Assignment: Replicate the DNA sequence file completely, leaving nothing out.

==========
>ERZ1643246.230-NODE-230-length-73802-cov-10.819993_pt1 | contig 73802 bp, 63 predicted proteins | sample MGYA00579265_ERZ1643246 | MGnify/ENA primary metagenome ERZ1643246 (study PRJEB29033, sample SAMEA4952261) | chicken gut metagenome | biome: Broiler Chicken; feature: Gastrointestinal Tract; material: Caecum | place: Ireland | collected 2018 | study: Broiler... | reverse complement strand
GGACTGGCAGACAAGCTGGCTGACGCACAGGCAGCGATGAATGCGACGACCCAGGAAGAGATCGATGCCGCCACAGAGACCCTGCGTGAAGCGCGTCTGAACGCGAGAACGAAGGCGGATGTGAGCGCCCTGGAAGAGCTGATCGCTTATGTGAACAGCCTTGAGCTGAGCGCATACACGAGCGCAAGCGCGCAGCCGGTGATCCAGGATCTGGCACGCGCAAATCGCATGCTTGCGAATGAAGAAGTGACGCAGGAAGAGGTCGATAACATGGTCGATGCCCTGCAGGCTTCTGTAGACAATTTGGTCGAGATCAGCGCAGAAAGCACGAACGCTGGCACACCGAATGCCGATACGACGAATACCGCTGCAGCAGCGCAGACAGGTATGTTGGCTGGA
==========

>ERZ1643246.230-NODE-230-length-73802-cov-10.819993_pt1 | contig 73802 bp, 63 predicted proteins | sample MGYA00579265_ERZ1643246 | MGnify/ENA primary metagenome ERZ1643246 (study PRJEB29033, sample SAMEA4952261) | chicken gut metagenome | biome: Broiler Chicken; feature: Gastrointestinal Tract; material: Caecum | place: Ireland | collected 2018 | study: Broiler... | reverse complement strand
GGACTGGCAGACAAGCTGGCTGACGCACAGGCAGCGATGAATGCGACGACCCAGGAAGAGATCGATGCCGCCACAGAGACCCTGCGTGAAGCGCGTCTGAACGCGAGAACGAAGGCGGATGTGAGCGCCCTGGAAGAGCTGATCGCTTATGTGAACAGCCTTGAGCTGAGCGCATACACGAGCGCAAGCGCGCAGCCGGTGATCCAGGATCTGGCACGCGCAAATCGCATGCTTGCGAATGAAGAAGTGACGCAGGAAGAGGTCGATAACATGGTCGATGCCCTGCAGGCTTCTGTAGACAATTTGGTCGAGATCAGCGCAGAAAGCACGAACGCTGGCACACCGAATGCCGATACGACGAATACCGCTGCAGCAGCGCAGACAGGTATGTTGGCTGGA